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I had high hopes of finishing my jacket before Thursday, so that I could wear it to my sons' presentation on his bachelor thesis. It did not work out that way. But my son did fine and I’m a proud mum. It’s on such days that you realize time flies by so very, very fast.
It was not a good day to wear a jacket anyway. Warm and very high humidity after days of exceptional rain.
Where am I then with the jacket? The sleeves are inserted and it’s down to sewing the lining. 
The picture below shows the interfacing of the sleeves. At the upper part the pattern pieces are interfaced with a light weight fusible, the hem with a heavy weight fusible. I already did this when interfacing the body part, to do all the interfacing in one go. If you look closely you can see that I traced the essential points again (top of sleeve, end of seam) with carbon tracing paper.
After stitching I made long straight stitches to gather the top of the sleeve a bit.
The sleevecap I made as I did before, using a method that is described by Ann Rowley. This time I made some photos myself too.
A strip of batting fabric is used, about 20 centimeters long (8 inch) and 3.5 cm wide and pinned to the inside of the sleeve, with the edge of the batting to the edge of the seam allowance of the sleeve. For this jacket I used a thin batting, for a winter coat I would have used a bit thicker fabric.
The strip is stitched from the jacket side, just beside the existing stitch.
The batting is then folded over the seam and stitched in the ditch.

The protruding batting is cut away after this stitching.
I used thin, felt shoulderpads (the classic tailoring type) that I attached to the batting and at the end at the shoulder seam. In the photos below you can see the difference a shoulder pad makes. The effect differs with different fabrics. I’m not after the 80’s look with wide shoulders, but I like the look after adding a small shoulder pad
It might all be a bit much tailoring for a summer jacket, but it looks so much better. And it will wrinkle less too. I made a jacket years ago using quite a few of these techniques on a linen fabric. It’s been a much worn item in my closet, hardly wrinkles despite being linen and not showing any signs of wear either.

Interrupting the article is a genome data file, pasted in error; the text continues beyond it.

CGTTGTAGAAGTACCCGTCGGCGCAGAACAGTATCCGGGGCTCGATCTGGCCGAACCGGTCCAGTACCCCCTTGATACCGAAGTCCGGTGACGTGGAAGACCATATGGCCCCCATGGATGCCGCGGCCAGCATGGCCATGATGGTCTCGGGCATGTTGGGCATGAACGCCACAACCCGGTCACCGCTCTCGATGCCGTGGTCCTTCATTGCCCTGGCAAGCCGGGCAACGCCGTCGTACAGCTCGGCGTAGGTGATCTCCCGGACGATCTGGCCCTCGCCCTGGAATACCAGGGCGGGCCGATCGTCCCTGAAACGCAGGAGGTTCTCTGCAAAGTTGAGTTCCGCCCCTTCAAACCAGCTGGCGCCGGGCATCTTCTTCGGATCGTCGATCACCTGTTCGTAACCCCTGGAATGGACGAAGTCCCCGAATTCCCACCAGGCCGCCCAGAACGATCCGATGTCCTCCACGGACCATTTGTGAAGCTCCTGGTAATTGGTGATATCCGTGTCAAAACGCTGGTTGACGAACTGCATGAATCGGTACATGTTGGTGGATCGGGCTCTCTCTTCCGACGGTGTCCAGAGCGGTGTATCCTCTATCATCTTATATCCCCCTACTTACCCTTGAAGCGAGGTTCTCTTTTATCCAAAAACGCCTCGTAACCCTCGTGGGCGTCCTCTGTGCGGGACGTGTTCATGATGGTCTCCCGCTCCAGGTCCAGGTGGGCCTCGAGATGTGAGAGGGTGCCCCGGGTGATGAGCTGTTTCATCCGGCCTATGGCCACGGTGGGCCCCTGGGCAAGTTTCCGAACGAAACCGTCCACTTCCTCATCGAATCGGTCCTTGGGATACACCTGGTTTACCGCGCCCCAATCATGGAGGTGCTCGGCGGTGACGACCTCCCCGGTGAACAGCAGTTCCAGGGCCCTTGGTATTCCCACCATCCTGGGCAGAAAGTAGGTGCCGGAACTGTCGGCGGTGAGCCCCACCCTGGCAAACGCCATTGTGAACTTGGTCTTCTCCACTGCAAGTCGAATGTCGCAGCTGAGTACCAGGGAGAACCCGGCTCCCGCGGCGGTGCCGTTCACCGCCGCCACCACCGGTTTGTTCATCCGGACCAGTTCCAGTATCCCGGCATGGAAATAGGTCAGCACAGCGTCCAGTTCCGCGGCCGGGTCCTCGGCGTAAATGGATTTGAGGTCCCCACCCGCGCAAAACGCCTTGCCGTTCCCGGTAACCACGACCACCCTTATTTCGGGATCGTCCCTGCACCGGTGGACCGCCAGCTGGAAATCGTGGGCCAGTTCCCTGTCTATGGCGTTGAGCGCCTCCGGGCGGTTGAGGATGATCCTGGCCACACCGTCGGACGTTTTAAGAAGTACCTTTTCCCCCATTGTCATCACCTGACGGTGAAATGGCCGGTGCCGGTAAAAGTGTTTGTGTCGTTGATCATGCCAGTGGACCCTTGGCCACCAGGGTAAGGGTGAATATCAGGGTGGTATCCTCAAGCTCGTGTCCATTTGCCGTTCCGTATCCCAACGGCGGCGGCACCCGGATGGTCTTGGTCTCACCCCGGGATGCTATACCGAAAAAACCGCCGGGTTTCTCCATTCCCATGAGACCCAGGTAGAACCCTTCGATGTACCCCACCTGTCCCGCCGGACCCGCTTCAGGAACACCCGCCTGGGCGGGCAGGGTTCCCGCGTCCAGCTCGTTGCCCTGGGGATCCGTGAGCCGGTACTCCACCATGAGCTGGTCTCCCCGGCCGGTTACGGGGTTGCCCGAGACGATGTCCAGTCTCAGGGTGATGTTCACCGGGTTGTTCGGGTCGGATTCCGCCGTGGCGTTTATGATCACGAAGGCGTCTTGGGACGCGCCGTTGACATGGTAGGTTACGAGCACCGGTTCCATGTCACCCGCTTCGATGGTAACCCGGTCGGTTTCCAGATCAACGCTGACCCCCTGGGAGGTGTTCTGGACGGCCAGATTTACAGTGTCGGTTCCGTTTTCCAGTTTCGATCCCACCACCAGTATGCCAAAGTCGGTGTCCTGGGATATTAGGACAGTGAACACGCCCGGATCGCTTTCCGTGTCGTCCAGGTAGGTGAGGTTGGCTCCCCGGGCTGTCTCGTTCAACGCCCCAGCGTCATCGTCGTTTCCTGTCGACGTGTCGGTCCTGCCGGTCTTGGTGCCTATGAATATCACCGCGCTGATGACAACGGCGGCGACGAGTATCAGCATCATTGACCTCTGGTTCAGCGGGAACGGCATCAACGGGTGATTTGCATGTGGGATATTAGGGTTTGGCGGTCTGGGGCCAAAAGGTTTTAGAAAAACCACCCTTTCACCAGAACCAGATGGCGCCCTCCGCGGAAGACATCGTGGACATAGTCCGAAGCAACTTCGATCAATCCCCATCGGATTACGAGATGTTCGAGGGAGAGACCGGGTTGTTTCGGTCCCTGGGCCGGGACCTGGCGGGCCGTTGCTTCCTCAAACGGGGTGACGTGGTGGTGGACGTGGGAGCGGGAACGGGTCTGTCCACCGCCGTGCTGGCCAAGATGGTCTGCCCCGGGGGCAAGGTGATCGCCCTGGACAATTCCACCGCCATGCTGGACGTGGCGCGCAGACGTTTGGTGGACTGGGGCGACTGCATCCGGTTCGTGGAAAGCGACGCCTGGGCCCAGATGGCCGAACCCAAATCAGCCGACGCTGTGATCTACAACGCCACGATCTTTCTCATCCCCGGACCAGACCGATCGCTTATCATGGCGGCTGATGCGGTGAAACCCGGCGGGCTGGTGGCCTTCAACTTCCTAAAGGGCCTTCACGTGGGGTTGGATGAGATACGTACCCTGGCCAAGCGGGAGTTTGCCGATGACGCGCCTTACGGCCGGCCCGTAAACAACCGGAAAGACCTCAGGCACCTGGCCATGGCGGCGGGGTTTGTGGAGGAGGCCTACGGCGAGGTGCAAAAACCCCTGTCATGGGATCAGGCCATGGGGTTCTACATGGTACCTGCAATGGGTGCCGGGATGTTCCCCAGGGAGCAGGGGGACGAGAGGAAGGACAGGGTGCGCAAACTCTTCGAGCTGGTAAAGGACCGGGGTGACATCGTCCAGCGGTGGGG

Browsing through my pictures to find this one was fun. So many clothes I had forgotten about (blush). This was from 2010! Yes, time flies….


  1. Oh my! The roll on that sleeve head is gorgeous! Certainly worth the effort. I'm sure the new jacket will be lovely and much worn.

  2. You really do sew beautiful jackets. This is going to be gorgeous. Such a pretty color.

  3. I agree with Nancy, you do sewing beautiful jackets!

  4. Thank you for those photos. I have not attempted a serious jacket yet, and this information really helps to visualize how it is all suppose to work. The fabric is lovely too. Have a nice summer!

  5. Beautiful, just beautiful! It definitely is no weather to be wearing a jacket like this. But this can be worn on mild falldays as well. I just can't get over how great this blue fabric is. I love it!
    Congratulations with your son!

  6. Hi people,
    Thank you so much for this wonderful article really!
    If someone want to learn more about bra straps I think this is the right place for you!

  7. I think browsing through my blog pictures is always a fun trip down memory lane. Congrats to your son and on your lovely new jacket....both must make you so proud.


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Lining a vest

In this post I'll describe how to line a vest. This description is based on the technique that is described in a Burda sewing book I have (in Dutch).

For your information: here you can find this description in a PDF-file.

First the result of the vest, I had no buttons to go with it, will add these later.

The back of the lining is cut 3-4 centimeters from the fold of the fabric. This gives moving space and prevents your outer fabric from pulling.

Sew the center back seam partially: 5 centimeters on the top, and a few centimetres in the waist and on the bottom.

Sew outside of vest as normal, but do not sew the side seams.

Sew lining, without sewing side seams.

Pin and seam vest and lining at front, armholes and back hem. Stitch to the exact seamline of the sideseam, not over it (see next picture)

Make sure you mark the side seam, to be sure that you do not stitch too far.

Clip all round seams, grade seams if your fabric is thick.

Turn the vest by putting your hand through the side s…